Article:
In contrast, NGO activists such as Father Glenn and the Korean women activists have identified such women as victims in need of protection, on whose behalf they appealed to the legal system to penalize the club owners and to require them to compensate the women. It is from this perspective in particular that the women's affinity for the club owners and GIs becomes especially incomprehensible. This drive to identify such women as victims intensified with the burgeoning discourse of "trafficking in persons" at the turn of the twenty-first century. From 1999 onward various Korean and international NGOs, feminists, and media reports have identified the migrant entertainers studied here as "victims of sex trafficking," insisting that their plight is one of forced prostitution and that the deployment of these women reproduces the sexual objectification of Asian women for the reproduction of First World masculinity and military manhood. The emphasis on female passivity, innocence, and powerlessness that runs through this narrative of sexual victimhood can be found in a range of media, NGO, and academic representations. This ethnography, however, asks, To what extent do these representations reflect the experiences of women such as the Angel Club Filipinas? Echoing the upsurge of discourses about white slavery at the turn of the twentieth century, these discourses have a tendency to turn women into signifiers of victimhood and to overlook the complexity of contexts, identities, and agency involved. A critical lens may help us evaluate whether antitrafficking measures, peppered with claims to the protection of "women's human rights" and yet focused on crime and border control, are effective for alleviating the conditions of these migrant women, or whether they merely reproduce migrant women's marginality and vulnerability.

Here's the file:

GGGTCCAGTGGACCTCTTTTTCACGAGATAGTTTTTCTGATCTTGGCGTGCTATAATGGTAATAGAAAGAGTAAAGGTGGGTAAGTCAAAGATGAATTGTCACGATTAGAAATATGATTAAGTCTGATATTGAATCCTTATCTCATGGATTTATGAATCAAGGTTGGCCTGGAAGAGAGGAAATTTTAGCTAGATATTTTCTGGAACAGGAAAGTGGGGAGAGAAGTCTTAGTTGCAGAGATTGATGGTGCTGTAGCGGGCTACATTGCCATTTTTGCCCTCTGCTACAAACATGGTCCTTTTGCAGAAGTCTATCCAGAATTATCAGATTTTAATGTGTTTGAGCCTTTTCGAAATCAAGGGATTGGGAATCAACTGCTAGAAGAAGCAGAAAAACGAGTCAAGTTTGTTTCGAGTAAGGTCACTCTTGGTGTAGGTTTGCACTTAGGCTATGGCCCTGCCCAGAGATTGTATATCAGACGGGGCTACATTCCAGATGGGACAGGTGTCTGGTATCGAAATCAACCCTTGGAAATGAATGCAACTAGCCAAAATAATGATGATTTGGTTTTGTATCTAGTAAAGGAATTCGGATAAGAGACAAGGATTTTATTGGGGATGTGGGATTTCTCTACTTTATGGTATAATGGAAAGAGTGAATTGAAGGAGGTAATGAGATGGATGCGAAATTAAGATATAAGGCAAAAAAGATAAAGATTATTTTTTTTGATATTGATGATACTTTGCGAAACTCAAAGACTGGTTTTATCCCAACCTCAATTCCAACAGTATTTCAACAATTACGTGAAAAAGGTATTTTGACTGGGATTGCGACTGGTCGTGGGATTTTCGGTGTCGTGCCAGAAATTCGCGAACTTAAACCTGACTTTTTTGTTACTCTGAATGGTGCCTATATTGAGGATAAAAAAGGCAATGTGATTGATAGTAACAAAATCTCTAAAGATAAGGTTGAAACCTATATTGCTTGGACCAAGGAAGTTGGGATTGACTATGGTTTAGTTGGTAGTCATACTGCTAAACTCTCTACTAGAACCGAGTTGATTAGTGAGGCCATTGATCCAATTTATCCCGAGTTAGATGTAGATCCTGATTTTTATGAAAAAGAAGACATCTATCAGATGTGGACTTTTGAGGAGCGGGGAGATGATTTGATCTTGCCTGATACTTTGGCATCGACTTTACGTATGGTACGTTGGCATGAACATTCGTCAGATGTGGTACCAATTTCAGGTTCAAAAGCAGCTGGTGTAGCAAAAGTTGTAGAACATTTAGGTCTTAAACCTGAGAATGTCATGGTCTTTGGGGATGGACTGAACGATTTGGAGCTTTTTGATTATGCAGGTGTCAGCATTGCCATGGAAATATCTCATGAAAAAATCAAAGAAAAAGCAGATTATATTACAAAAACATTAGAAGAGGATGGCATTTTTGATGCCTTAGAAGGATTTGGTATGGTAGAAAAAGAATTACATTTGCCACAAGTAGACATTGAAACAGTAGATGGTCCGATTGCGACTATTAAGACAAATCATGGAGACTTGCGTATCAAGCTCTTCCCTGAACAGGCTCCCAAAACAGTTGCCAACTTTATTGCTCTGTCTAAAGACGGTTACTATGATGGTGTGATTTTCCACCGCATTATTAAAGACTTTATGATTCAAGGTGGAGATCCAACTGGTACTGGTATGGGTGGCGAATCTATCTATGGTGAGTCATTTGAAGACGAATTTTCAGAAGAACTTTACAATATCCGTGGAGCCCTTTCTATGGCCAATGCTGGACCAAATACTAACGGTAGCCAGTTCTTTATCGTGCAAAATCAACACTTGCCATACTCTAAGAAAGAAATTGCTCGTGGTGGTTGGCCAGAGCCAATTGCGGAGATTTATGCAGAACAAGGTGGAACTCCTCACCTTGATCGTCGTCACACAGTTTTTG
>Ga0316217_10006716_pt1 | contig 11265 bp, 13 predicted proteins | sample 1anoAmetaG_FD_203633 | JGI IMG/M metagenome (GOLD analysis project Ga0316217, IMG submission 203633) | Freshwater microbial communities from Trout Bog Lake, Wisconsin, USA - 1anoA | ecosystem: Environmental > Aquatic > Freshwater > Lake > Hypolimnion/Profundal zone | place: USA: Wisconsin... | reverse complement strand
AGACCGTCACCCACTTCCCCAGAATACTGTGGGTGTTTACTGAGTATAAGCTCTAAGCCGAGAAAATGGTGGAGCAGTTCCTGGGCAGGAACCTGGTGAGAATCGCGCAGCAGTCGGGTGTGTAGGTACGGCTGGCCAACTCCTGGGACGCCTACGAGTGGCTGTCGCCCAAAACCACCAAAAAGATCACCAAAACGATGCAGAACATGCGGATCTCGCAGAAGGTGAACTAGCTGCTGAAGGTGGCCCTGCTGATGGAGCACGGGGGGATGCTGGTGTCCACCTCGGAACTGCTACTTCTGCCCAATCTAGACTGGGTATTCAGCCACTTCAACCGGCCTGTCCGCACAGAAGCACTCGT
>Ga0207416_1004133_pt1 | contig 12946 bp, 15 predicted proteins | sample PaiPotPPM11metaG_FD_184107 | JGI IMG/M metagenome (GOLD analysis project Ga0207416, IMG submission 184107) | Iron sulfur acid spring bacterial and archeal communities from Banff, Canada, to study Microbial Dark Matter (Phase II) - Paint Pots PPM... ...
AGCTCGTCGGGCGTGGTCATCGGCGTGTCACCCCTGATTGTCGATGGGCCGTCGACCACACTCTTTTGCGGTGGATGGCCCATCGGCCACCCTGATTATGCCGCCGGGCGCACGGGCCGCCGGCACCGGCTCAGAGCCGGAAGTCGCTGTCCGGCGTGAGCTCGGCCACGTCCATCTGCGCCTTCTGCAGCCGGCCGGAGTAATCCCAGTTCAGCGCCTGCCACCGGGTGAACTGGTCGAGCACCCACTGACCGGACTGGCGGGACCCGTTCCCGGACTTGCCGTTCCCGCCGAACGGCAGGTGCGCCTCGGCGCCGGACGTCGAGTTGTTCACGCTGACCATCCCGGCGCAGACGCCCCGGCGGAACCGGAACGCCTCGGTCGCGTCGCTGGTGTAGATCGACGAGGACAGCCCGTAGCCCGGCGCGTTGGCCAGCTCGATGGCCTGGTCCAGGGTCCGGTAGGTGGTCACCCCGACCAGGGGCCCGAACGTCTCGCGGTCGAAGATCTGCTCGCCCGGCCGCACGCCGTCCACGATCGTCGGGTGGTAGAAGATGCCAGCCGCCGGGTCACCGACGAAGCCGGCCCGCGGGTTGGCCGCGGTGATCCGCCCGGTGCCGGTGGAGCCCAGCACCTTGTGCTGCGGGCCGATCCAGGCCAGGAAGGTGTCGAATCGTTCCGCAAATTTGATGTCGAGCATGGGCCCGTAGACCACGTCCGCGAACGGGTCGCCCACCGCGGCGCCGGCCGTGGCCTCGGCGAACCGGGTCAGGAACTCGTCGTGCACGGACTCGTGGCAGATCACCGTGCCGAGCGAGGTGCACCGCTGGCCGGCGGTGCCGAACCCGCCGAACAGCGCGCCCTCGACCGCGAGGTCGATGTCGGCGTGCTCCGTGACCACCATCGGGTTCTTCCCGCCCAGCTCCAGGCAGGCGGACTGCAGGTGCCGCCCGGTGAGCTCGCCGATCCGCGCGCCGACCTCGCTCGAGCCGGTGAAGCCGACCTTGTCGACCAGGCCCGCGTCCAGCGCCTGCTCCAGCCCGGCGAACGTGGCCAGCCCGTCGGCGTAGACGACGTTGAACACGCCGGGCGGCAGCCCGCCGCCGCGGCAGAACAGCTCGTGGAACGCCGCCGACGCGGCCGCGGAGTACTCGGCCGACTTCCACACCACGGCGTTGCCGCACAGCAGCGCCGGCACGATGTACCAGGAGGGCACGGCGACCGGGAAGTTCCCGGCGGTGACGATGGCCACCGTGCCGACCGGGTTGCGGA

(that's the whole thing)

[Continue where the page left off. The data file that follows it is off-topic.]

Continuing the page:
As women out of place—foreign women who have left home to work as "entertainers" (often understood to be a euphemism for "prostitutes")—these Filipinas draw the regulatory impulse of their interlocutors, who turn the Filipinas' story into their own; project anxieties about gender, sexuality, and the nation-state onto these women's transgressive bodies; and impose specific disciplinary rationality. This is vividly—yet only partially—illustrated by the chain of events following the Angel Club Filipinas' attempt to escape. The Filipino priest sought justice for his female compatriots from the Korean police; the Korean women activists wanted the legal system to penalize the club owners; the capitol police force went after the "bad guys" in the provincial gijichon; the vindictive club owner threatened mortal harm against the troublesome migrant entertainer; and the Immigration Office actively excluded unwanted aliens from South Korean territory. Because of their transgressive sexuality, whether understood as that of "prostitutes," "sex slaves," or "victims of trafficking," these migrant entertainers became valuable and malleable symbols for the expression of discontent about social disorder, colonialism, global inequalities, foreign threats, changing gender roles, and sexual mores.